Casino Royale Reboots James Bond For A New Era

James Bond (DANIEL CRAIG) in the 007 action adventure CASINO ROYALE, from Metro-Goldwyn Mayer Pictures and Columbia Pictures through Sony Pictures Releasing.

Daniel Craig enters the picture as Casino Royale comes along at a much-needed time in 2006 to reboot James Bond for the 21st century.

The road leading up to Casino Royale is a blockbuster documentary in and of itself. However, this is another story for another day. In the decade leading up to the film, the Bond franchise was geared more towards fantasy than being grounded in reality. What else could you do after Die Another Day? Listen, I like Pierce Brosnan and his contract was over. Moreover, his final film did to the franchise what Batman and Robin did for the Dark Knight. You can make the argument that they were at rock bottom and needed to do something.

With the rights to Casino Royale back under the fold, it was time to just bring things back to the beginning and give the James Bond franchise a fresh start. This was a risk for the studio and producers but it was the right time for the franchise. In doing so, they honor everyone that came beforehand and finally brought justice to Ian Fleming’s book in a way that the 1967 spoof never could.

The casting for this film is absolutely perfect. Sure, there was some initial scrutiny when it came to casting Daniel Craig. His rugged look and blonde hair didn’t mesh with the five actors who preceded him in the role. Craig’s performance harkens back to Timothy Dalton’s work on-screen. He plays more to the seriousness of the role than the humor that we saw from the likes of Roger Moore. What he has to do more than the others is take it back to the start of Bond’s career. There are always high expectations that come with Bond–maybe more so than with any other franchise because of the history. Craig absolutely delivered in his performance–one of the best of 2006 and Oscar-worthy if you ask me. Fifteen years later, we’re a day away from the world premiere of Craig’s final performance as Bond in No Time to Die.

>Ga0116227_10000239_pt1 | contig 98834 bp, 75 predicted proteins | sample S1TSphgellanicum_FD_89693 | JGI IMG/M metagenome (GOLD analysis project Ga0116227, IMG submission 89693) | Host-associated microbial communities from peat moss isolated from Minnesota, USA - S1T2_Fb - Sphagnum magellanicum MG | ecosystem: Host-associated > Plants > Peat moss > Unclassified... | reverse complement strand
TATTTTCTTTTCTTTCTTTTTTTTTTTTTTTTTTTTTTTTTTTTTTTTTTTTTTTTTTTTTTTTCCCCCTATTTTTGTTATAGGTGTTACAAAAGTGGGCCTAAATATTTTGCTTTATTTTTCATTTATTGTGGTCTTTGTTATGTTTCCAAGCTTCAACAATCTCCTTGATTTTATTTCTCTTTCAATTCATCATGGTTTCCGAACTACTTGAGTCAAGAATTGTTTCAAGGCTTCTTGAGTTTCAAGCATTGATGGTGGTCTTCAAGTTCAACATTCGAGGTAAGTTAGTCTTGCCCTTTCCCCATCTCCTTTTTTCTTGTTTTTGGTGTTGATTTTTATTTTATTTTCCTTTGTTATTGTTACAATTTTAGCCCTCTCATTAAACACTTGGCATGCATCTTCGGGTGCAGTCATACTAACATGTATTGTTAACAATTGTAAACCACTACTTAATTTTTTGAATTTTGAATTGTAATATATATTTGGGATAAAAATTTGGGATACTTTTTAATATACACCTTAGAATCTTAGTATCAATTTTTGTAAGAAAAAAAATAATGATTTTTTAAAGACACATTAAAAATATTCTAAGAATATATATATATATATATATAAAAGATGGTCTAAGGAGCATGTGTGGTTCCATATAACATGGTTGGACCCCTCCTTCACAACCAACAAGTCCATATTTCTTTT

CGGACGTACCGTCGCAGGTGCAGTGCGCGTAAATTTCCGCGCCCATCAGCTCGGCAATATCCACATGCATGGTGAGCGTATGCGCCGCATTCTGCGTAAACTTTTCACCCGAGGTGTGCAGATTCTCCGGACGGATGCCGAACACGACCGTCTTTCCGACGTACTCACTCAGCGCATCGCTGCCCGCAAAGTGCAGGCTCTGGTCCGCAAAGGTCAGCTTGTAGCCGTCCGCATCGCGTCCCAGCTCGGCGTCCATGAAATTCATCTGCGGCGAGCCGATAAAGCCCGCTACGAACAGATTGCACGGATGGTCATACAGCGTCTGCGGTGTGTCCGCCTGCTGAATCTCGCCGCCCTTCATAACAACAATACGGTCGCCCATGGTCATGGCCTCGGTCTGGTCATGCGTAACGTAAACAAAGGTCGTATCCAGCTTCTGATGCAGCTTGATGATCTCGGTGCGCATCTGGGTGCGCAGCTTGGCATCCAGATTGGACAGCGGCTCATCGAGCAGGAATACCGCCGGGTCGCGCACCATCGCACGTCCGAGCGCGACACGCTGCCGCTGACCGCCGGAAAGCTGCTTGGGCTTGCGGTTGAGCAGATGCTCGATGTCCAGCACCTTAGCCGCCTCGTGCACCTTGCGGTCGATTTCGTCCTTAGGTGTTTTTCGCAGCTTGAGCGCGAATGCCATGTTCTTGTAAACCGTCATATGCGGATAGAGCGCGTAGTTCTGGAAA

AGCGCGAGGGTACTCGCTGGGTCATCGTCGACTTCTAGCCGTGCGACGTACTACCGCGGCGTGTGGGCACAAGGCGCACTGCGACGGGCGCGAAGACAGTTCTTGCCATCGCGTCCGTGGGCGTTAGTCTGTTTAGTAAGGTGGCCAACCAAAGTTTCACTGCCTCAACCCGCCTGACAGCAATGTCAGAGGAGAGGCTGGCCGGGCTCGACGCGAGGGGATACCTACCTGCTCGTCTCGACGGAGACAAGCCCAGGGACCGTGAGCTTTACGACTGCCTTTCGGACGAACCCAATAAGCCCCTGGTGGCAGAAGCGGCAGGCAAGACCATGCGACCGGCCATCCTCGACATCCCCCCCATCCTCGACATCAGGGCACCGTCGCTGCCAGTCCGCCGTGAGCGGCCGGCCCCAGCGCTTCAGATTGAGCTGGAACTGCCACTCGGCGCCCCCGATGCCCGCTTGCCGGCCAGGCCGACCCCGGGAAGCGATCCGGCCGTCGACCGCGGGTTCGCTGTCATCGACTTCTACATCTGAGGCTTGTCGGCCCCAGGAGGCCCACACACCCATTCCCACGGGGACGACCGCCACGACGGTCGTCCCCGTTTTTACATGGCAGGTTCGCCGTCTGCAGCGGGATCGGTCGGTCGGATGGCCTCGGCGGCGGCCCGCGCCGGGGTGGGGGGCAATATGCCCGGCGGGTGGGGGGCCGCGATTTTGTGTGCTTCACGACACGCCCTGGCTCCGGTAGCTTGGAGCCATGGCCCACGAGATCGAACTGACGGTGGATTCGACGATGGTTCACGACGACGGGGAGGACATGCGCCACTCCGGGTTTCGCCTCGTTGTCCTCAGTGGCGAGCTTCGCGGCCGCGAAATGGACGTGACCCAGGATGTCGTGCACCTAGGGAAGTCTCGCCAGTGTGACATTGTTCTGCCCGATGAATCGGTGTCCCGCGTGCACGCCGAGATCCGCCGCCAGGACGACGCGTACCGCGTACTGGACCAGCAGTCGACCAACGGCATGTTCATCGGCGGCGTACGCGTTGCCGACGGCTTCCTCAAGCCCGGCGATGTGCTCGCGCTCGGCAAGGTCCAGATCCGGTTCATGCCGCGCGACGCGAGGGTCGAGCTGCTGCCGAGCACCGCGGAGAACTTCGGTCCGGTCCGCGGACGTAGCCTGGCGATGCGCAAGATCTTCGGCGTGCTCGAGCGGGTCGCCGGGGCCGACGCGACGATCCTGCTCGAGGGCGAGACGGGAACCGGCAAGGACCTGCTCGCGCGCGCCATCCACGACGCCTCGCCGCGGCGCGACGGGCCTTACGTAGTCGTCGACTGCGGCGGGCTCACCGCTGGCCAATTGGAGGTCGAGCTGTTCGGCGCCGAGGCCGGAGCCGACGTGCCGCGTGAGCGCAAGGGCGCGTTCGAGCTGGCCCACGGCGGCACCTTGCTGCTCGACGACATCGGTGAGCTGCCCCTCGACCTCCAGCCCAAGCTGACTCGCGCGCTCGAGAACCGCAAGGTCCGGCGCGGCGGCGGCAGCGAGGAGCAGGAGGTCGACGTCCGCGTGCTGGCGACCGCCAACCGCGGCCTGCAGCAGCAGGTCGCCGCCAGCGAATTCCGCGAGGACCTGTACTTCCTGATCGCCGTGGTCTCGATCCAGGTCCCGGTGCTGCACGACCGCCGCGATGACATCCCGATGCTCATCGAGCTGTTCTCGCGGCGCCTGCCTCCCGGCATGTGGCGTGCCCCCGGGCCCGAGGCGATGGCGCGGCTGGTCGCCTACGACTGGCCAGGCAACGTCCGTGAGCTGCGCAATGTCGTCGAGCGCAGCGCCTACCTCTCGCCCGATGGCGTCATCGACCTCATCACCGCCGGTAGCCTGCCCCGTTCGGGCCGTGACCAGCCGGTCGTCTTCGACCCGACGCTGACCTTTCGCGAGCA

As Vesper Lynd, Eva Green feels so much different than previous Bond women. Her character doesn’t feel like she’s there for show. She’s not the type that Bond will just screw around with in other to get information. In the end, of course, she turns out to betray James but she has her own reasoning. It’s something that we learn more about during the WGA strike-affected Quantum of Solace. But still, I like how start driving away from the tropes that made the Bond films what they are.

Mads Mikkelsen does justice to the villainous role as Le Chiffre makes his on-screen debut in the Eon productions. When he’s torturing Bond following the card game, he’s not torturing a stunt double. He’s torturing Craig himself. You can read a lot more about this scene in Nobody Does It Better. But anyway, Mads joins Benicio Del Toro in being the only people to date to appear in the James Bond, Star Wars, and Marvel franchises. A number of actors have appeared in two of the three franchises so we’ll see if this number increases over time.

Musically speaking, David Arnold’s fourth Bond score works for the film. Being a veteran of the franchise, he knows what works best for the film and what doesn’t. It’s an interesting choice to hold off on the classic Bond theme until the end of the film. In its place throughout the film, however, is a recurring motif from the title song, “You Know My Name,” sung by Chris Cornell. But hey, this also speaks to where Bond is in his career. He’s not the veteran 007 that we know from the previous movies because he’s at the start of his career. Look at how M (Judi Dench) treats Bond when he breaks into her place!

I wouldn’t change a thing about Casino Royale. It is as perfect as a James Bond film can get for a script based in reality rather than fantasy. Martin Campbell is a Bond veteran as he helped retool the franchise with Pierce Brosnan in GoldenEye. Gone are the gadgets but some of the other classic Bond tropes return. Instead of depending on CGI, they largely focus on practical effects especially during the major set pieces at the Madagascar building site, the Miami International Airport, and the Venetian house sinking. While Bond is in the Bahamas, he wins Alex Dimitrios’s (Simon Abkarian) 1964 Aston-Martin DB5, a callback to Goldfinger. Dimitrios’s wife, Solange (Caterina Murino), is soon discovered dead.

Casino Royale takes things back to the start for James Bond with a new actor and delivers one of the best films in the franchise.

DIRECTOR: Martin Campbell
SCREENWRITERS: Neal Purvis & Robert Wade and Paul Haggis
CAST: Daniel Craig, Eva Green, Mads Mikkelsen, with Jeffrey Wright and Judi Dench

Sony Pictures Releasing released Casino Royale in theaters on November 17. 2006.

Danielle Solzman

Danielle Solzman is native of Louisville, KY, and holds a BA in Public Relations from Northern Kentucky University and a MA in Media Communications from Webster University. She roots for her beloved Kentucky Wildcats, St. Louis Cardinals, Indianapolis Colts, and Boston Celtics. Living less than a mile away from Wrigley Field in Chicago, she is an active reader (sports/entertainment/history/biographies/select fiction) and involved with the Chicago improv scene. She also sees many movies and reviews them. She has previously written for Redbird Rants, Wildcat Blue Nation, and Hidden Remote/Flicksided. From April 2016 through May 2017, her film reviews can be found on Creators.